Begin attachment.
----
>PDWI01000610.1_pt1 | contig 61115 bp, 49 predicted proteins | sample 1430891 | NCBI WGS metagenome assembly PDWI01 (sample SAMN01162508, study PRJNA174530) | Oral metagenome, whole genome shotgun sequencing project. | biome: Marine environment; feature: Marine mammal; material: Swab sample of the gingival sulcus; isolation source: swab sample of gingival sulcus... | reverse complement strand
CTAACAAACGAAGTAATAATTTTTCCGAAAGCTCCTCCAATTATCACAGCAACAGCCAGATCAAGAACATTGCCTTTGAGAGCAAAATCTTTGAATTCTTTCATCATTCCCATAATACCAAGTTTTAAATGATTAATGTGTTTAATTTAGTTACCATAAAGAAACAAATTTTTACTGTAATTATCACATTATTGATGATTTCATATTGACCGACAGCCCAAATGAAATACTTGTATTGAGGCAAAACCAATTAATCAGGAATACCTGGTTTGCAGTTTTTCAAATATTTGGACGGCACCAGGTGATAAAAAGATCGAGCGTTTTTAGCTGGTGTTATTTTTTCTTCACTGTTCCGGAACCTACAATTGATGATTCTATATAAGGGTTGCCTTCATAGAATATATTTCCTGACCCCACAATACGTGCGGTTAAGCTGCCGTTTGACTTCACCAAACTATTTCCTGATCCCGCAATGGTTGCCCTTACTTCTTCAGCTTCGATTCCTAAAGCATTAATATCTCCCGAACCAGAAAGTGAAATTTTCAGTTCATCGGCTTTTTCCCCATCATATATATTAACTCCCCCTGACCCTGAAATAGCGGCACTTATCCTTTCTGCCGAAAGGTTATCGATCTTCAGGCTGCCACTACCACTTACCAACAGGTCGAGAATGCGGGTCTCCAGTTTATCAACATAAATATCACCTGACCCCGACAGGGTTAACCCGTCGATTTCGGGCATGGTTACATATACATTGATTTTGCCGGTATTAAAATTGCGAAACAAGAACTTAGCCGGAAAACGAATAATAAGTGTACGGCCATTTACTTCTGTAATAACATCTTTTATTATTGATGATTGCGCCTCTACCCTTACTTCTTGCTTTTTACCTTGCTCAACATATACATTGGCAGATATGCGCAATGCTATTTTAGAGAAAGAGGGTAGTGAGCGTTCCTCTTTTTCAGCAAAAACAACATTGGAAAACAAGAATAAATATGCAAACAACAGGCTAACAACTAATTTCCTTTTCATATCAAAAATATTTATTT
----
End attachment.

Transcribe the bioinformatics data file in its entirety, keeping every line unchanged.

>PDWI01000610.1_pt1 | contig 61115 bp, 49 predicted proteins | sample 1430891 | NCBI WGS metagenome assembly PDWI01 (sample SAMN01162508, study PRJNA174530) | Oral metagenome, whole genome shotgun sequencing project. | biome: Marine environment; feature: Marine mammal; material: Swab sample of the gingival sulcus; isolation source: swab sample of gingival sulcus... | reverse complement strand
CTAACAAACGAAGTAATAATTTTTCCGAAAGCTCCTCCAATTATCACAGCAACAGCCAGATCAAGAACATTGCCTTTGAGAGCAAAATCTTTGAATTCTTTCATCATTCCCATAATACCAAGTTTTAAATGATTAATGTGTTTAATTTAGTTACCATAAAGAAACAAATTTTTACTGTAATTATCACATTATTGATGATTTCATATTGACCGACAGCCCAAATGAAATACTTGTATTGAGGCAAAACCAATTAATCAGGAATACCTGGTTTGCAGTTTTTCAAATATTTGGACGGCACCAGGTGATAAAAAGATCGAGCGTTTTTAGCTGGTGTTATTTTTTCTTCACTGTTCCGGAACCTACAATTGATGATTCTATATAAGGGTTGCCTTCATAGAATATATTTCCTGACCCCACAATACGTGCGGTTAAGCTGCCGTTTGACTTCACCAAACTATTTCCTGATCCCGCAATGGTTGCCCTTACTTCTTCAGCTTCGATTCCTAAAGCATTAATATCTCCCGAACCAGAAAGTGAAATTTTCAGTTCATCGGCTTTTTCCCCATCATATATATTAACTCCCCCTGACCCTGAAATAGCGGCACTTATCCTTTCTGCCGAAAGGTTATCGATCTTCAGGCTGCCACTACCACTTACCAACAGGTCGAGAATGCGGGTCTCCAGTTTATCAACATAAATATCACCTGACCCCGACAGGGTTAACCCGTCGATTTCGGGCATGGTTACATATACATTGATTTTGCCGGTATTAAAATTGCGAAACAAGAACTTAGCCGGAAAACGAATAATAAGTGTACGGCCATTTACTTCTGTAATAACATCTTTTATTATTGATGATTGCGCCTCTACCCTTACTTCTTGCTTTTTACCTTGCTCAACATATACATTGGCAGATATGCGCAATGCTATTTTAGAGAAAGAGGGTAGTGAGCGTTCCTCTTTTTCAGCAAAAACAACATTGGAAAACAAGAATAAATATGCAAACAACAGGCTAACAACTAATTTCCTTTTCATATCAAAAATATTTATTT